he produced back at his old school in Ohio.

Even the sports bar he and Drew opened this year in Cincinnati's hip 
Over-the-Rhine neighborhood was eventually revealed as the setting 
for a new A&E reality series, "Lachey's Bar."

Yelp reviewers may disagree on whether the brothers have any talent 
in running a restaurant, but there's no doubt Nick Lachey, 41, knows 
his brand. Transforming a music career that peaked long ago into a 
profitable TV afterlife takes savvy, and Lachey, or whoever is 
advising him, clearly has it.

It was his financial advisers who presented Lachey with the idea of 
getting into the marijuana game. According to ResponsibleOhio 
executive director Ian James, they heard about the opportunity 
through another client, Rucker, a defensive end for the Arizona 
Cardinals who used to play for the Cincinnati Bengals and Cleveland Browns.

Rucker, in turn, was recruited by James Gould, the Cincinnati sports 
agent and private-equity guy who masterminded this one-of-a-kind 
ballot initiative, after previous adventures helping Build-A-Bear go 
public and advising Donald Trump through his ill-fated involvement in 
the short-lived United States Football League.

Gould and James are responsible for transforming Ohio's marijuana 
legalization movement from a grass-roots activists club to a 
"suit-and-tie" operation, funded by bottom-line-minded investors 
alert to the untapped economic potential of a particularly pungent cash crop.

As one investor put it during a video pitch to other contributors 
reported by the Columbus Dispatch, "Let's hop on this tsunami of 
money and ride the top of that wave to some enrichment for us."

Although it is far from unusual for donors to subsidize campaigns 
that they stand to benefit from, it is virtually unheard of for 
funders to write themselves into a state constitution via a ballot initiative.

"What's unique about [this measure] is just how very explicit they 
are," said Brittany Clingen, senior elections analyst for the 
nonprofit research group Ballotpedia. "This is a new level of 
pay-to-play democracy. The concept behind it is not unusual, but the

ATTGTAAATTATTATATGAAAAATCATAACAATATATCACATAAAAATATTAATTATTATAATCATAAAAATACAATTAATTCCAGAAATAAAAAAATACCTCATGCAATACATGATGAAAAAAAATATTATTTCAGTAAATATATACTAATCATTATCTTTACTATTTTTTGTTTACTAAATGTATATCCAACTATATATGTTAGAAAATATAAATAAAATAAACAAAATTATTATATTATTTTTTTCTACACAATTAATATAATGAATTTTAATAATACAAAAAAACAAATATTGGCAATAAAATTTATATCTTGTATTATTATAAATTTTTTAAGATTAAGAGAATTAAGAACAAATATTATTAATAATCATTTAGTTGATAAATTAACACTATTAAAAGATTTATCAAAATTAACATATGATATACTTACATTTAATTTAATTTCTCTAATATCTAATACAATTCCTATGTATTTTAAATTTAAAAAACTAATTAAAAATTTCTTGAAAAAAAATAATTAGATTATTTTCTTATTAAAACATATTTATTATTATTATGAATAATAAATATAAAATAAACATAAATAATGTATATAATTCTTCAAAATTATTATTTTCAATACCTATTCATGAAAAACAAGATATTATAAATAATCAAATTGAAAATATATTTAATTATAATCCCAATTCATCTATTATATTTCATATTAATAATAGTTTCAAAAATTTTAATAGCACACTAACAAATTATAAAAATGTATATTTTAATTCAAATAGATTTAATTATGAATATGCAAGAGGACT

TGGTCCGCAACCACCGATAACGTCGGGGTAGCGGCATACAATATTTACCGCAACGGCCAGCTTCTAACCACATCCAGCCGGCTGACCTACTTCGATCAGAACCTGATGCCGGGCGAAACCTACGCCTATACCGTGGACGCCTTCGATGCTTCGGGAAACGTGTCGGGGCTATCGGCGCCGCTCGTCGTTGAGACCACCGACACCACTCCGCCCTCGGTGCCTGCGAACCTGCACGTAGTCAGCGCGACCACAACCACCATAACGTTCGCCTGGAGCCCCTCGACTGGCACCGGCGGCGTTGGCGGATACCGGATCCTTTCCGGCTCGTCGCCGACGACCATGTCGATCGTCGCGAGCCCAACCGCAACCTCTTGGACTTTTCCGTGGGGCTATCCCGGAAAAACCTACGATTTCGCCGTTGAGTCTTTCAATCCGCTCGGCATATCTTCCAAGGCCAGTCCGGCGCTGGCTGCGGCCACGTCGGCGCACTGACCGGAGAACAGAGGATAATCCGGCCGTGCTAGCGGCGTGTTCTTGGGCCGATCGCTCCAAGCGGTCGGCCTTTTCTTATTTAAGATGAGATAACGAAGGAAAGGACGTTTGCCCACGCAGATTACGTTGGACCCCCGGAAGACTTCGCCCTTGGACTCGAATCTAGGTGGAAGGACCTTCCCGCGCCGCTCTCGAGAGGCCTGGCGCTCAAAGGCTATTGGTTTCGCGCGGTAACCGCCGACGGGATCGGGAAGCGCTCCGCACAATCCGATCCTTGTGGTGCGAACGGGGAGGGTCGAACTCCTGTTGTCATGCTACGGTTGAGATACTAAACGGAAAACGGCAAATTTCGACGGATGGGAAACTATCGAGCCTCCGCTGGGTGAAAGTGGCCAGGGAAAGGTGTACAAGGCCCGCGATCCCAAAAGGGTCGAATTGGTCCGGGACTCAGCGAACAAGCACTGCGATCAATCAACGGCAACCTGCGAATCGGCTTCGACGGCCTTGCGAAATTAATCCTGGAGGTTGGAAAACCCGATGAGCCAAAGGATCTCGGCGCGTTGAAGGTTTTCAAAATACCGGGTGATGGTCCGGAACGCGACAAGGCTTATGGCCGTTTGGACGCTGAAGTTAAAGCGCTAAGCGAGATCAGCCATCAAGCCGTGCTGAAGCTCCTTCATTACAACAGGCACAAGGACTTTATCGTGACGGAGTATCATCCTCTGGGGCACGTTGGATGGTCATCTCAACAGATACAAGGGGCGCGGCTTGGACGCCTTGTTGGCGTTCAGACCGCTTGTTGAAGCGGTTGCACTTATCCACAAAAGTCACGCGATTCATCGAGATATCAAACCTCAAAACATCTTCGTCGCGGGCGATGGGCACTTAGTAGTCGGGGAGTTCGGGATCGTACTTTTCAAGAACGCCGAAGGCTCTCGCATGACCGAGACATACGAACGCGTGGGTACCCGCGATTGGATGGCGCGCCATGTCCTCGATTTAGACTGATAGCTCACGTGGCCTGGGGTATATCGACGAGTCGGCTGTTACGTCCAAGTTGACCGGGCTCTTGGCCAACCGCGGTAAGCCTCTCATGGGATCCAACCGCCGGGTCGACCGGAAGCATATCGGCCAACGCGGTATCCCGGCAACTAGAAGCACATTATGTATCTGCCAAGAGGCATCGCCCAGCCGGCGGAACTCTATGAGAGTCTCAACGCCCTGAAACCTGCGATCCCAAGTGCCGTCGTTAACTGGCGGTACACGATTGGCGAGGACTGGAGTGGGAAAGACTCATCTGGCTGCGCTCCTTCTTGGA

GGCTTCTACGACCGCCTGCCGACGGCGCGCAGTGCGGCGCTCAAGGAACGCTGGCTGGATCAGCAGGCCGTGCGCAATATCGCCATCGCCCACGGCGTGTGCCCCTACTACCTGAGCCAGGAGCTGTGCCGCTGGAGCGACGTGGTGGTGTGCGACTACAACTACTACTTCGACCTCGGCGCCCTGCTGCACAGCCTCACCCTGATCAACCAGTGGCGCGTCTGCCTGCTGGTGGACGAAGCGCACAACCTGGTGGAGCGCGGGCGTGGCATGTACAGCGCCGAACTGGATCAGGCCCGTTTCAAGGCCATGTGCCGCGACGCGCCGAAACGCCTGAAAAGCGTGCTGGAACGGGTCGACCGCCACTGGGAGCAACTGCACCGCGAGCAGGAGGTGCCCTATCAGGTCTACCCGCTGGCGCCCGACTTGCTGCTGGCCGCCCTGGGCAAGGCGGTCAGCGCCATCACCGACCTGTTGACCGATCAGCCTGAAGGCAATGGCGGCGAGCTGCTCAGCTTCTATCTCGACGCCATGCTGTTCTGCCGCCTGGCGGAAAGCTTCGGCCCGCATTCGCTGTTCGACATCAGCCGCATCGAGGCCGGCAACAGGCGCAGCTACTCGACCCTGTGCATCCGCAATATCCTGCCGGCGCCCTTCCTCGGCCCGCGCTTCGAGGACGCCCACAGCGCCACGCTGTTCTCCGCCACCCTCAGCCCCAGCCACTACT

implementation is unique."

An aversion to monopolies has helped power opposition to the 
initiative, with Ohioans Against Marijuana Monopolies garnering 
support from the state Chamber of Commerce, Hospital Association, 
School Boards Association, Farmers Union and Fraternal Order of Police.

"People are asking the question, ' How can somebody put themselves in 
the constitution exclusively to make money?' That's exactly what the 
proponents are trying to do," said Curt Steiner, the group's campaign director.

James, of ResponsibleOhio, focuses on the perceived benefits of 
legalization: economic growth, reduced demands on law enforcement, 
medicinal benefits and so on. If voters find those things appealing, 
he said, they need to be realistic about what it takes to make 
legalization a reality.

"People say, 'Why don't you just legalize marijuana and leave it up 
to the state to determine who gets licenses?' Okay, but who pays for 
that? Who is actually going to put in the money needed to win that 
campaign? I know the answer," James said. "Nobody."

But it's no longer as simple as saying "yes" or "no" to weed: In 
June, lawmakers threw a wrench into the debate by introducing another 
measure on the ballot - one asking voters if they want to prohibit 
anyone from using the state constitution to grant someone a monopoly.

What happens if Ohioans vote yes to banning monopolies and yes to 
marijuana legalization? No one seems to agree on that, but it could 
happen. An Oct. 20 poll showed 56 percent of voters plan to support 
prohibiting constitutionally granted monopolies. But on legalization, 
the vote was tied: 46 percent in favor, 46 percent opposed, 8 percent 

The next day, ResponsibleOhio posted a new advertisement on YouTube.

"I'm Nick Lachey. Ohio is my home, and I care very deeply about the 
people here . . ."
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MAP posted-by: Jay Bergstrom